Star of the Backroom Boys (Vol 1)


To get a book reviewed, publishers send a copy to the Pattaya Mail office and hope that the mail room boy puts it on the top of the pile on the reviewer’s desk. Some enterprising authors actually post the review copy with a begging letter, hoping that moves their volume up the ladder. However, nobody has brought their book to my attention like David Hadfield has done.

While sitting in a bar, listening to the band (I could have said “orchestra”, but that would have been an exaggeration) playing many rock and roll numbers, this chap sitting next to me revealed that he was part of the music movement of the 60s and 70s and rattled off a few names such as Sir Cliff Richard and David Bowie through to being thrown out of his own studio by Manfred Mann. Would I be interested in reviewing his first volume?

After I said I would certainly look at it, he returned with a copy and by page 2 I was hooked. In addition to the ‘famous’ names already mentioned, he appeared in the support band for the Rolling Stones 1965 tour, was in the first pop band to play at the Playboy Club in London and rubbed shoulders professionally with hundreds of well-known musicians. However, as he so readily admits, he is in the ranks of the ‘Nearly Famous’, though he has left a legacy in the pop music world of the day.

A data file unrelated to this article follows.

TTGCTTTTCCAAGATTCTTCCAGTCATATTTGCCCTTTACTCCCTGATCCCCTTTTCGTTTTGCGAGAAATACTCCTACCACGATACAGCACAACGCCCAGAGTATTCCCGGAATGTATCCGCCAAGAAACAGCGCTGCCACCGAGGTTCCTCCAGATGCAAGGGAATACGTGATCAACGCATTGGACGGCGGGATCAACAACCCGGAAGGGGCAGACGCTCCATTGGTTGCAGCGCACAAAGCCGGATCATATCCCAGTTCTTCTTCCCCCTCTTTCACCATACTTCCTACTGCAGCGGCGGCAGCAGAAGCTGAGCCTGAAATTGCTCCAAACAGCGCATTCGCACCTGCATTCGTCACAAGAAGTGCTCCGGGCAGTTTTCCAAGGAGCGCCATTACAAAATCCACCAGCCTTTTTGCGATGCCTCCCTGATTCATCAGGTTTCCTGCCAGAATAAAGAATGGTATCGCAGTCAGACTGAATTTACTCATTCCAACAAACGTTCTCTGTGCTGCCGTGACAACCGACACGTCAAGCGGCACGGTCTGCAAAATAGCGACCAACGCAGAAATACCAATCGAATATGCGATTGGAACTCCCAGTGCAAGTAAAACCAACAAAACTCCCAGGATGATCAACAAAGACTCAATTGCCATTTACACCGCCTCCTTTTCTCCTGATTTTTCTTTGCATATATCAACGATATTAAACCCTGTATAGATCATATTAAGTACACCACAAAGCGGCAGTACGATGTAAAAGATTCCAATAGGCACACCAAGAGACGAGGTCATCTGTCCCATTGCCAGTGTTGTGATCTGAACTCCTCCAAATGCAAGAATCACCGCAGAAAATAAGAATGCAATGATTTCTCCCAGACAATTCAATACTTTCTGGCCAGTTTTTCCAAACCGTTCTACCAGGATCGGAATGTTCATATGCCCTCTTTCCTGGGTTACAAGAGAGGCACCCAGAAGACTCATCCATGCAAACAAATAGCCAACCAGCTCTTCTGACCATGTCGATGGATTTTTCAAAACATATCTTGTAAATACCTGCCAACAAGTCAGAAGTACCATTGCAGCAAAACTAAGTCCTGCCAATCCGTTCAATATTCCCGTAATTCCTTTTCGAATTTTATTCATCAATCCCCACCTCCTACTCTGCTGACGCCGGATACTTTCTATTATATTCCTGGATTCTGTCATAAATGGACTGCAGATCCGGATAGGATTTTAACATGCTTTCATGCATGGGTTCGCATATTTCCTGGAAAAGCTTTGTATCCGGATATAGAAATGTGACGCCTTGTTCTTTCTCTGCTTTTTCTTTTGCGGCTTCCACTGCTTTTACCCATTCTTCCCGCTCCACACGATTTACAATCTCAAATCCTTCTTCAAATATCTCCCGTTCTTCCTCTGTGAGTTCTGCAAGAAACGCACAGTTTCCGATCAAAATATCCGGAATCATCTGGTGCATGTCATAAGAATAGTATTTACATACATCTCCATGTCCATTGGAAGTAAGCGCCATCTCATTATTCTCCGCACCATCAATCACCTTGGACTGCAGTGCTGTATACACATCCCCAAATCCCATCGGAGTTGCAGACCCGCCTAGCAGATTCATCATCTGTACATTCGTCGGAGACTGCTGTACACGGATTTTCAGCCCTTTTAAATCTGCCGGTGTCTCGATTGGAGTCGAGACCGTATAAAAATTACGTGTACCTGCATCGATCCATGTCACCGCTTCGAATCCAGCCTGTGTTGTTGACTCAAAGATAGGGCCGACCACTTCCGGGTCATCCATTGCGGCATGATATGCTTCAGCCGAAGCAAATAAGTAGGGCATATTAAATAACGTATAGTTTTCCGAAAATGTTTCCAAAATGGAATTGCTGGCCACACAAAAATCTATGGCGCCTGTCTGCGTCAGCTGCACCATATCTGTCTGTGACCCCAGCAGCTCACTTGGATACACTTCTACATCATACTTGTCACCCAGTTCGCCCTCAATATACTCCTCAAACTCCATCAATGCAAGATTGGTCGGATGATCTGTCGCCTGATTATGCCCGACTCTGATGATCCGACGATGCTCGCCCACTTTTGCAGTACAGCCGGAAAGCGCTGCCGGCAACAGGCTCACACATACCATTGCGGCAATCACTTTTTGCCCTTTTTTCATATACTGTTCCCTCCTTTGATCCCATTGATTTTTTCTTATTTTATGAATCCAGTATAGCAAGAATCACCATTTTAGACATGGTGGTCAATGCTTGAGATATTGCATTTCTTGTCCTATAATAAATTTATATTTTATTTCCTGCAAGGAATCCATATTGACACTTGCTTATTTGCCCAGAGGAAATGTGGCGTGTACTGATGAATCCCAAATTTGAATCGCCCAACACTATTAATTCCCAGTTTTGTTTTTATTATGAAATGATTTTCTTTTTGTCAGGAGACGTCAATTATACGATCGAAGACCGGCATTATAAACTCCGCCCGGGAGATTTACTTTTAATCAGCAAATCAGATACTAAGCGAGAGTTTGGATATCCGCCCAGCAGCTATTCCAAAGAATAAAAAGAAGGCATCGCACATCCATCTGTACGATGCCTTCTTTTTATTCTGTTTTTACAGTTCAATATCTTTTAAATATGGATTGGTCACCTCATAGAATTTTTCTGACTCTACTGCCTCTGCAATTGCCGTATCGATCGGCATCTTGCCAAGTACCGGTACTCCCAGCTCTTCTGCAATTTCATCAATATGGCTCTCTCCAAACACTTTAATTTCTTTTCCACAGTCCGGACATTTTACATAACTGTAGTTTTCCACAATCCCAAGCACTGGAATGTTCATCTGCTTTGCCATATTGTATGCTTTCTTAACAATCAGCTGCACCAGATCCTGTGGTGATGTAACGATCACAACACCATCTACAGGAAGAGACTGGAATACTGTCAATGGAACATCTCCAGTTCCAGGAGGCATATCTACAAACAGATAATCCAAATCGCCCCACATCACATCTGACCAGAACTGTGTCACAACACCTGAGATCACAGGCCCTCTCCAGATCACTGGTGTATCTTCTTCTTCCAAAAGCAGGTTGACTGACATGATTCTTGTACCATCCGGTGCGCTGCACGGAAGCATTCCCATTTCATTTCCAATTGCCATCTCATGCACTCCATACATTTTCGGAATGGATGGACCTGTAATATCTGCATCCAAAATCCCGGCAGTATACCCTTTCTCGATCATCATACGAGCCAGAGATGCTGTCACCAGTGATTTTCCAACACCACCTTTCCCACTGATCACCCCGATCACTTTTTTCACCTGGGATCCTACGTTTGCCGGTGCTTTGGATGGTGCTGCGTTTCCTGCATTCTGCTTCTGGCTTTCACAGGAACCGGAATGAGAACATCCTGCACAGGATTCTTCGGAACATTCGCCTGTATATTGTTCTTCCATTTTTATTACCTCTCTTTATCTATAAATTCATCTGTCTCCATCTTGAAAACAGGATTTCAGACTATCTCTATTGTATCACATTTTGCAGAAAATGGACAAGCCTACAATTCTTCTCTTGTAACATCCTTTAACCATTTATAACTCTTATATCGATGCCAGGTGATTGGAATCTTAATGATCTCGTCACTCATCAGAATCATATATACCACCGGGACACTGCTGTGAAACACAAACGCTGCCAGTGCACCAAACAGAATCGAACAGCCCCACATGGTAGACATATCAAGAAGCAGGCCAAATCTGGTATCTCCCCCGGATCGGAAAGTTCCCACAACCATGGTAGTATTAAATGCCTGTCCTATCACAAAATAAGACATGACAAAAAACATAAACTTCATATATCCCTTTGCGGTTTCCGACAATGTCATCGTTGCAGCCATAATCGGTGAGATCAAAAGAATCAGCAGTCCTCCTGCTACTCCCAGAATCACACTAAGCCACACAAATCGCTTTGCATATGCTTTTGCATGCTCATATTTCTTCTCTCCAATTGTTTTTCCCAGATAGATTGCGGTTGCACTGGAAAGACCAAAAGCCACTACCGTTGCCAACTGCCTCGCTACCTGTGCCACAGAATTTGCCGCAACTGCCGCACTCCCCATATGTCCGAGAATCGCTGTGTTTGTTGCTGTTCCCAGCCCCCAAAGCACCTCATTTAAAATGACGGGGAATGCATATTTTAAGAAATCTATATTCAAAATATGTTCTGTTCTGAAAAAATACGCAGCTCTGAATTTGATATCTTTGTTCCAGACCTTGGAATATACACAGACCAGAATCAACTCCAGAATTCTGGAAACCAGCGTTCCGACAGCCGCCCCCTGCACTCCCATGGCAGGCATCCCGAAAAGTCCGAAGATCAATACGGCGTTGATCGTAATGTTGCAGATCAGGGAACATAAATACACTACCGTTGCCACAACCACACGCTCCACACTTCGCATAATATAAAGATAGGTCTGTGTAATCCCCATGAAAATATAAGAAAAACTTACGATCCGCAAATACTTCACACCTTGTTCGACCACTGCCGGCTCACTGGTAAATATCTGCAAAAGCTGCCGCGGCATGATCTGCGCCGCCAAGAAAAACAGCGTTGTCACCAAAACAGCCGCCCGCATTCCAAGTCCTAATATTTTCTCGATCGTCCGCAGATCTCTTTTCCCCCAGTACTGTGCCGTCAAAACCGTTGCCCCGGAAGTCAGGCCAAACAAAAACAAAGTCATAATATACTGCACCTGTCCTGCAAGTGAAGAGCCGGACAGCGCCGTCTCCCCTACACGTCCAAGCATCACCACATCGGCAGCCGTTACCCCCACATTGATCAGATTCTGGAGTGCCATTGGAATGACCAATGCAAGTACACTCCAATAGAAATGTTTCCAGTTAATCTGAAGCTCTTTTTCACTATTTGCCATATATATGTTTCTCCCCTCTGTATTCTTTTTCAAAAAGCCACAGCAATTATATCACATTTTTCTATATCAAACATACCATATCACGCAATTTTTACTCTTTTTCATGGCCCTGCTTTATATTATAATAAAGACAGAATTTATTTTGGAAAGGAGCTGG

Think of your favorite artists of those days – here’s some of mine – Del Shannon (Runaway), The Troggs (Wild Thing), Frank Ifield (I remember you), the Kinks (Lola – a song that has a very decided place in Pattaya), and another 100 more. David (Nearly Famous) Hadfield was there, right in the middle of it all. David details his life with a frankness and honesty which is so refreshing in autobiographies. After reading Biog’s written by phantom authors (after sitting down with a ‘famous’ muso and recording his view on his life), to get David’s warts and all makes this a book to keep you, the reader, interested.

He begins at school where he sits next to a boy named Harry Webb in the 5th form, then playing drums for the fledgling singer, who was later to transform himself into Cliff Richard. ‘Nearly Famous’ again!

He continued on as a drummer in a band which had David Jones singing and playing saxophone. David Jones became David Bowie (definitely ‘famous’) leaving David Hadfield once more ‘Nearly Famous’.

Some years later, David ‘Nearly Famous’ moved into the recording studio business and was to make his mark there, only to lose the lot later, all revealed in brutal honesty.

He even describes living in the 60s and 70s, and anyone older than 65 will see themselves there.

You won’t find this book in the book stores, but you can buy directly from the author, telephone 085 282 4302 (Bt. 1,300) or through Amazon GBP 25. If you’ve ever played an air guitar for Keith Richard you will enjoy this book. I am waiting for Volume 2, David.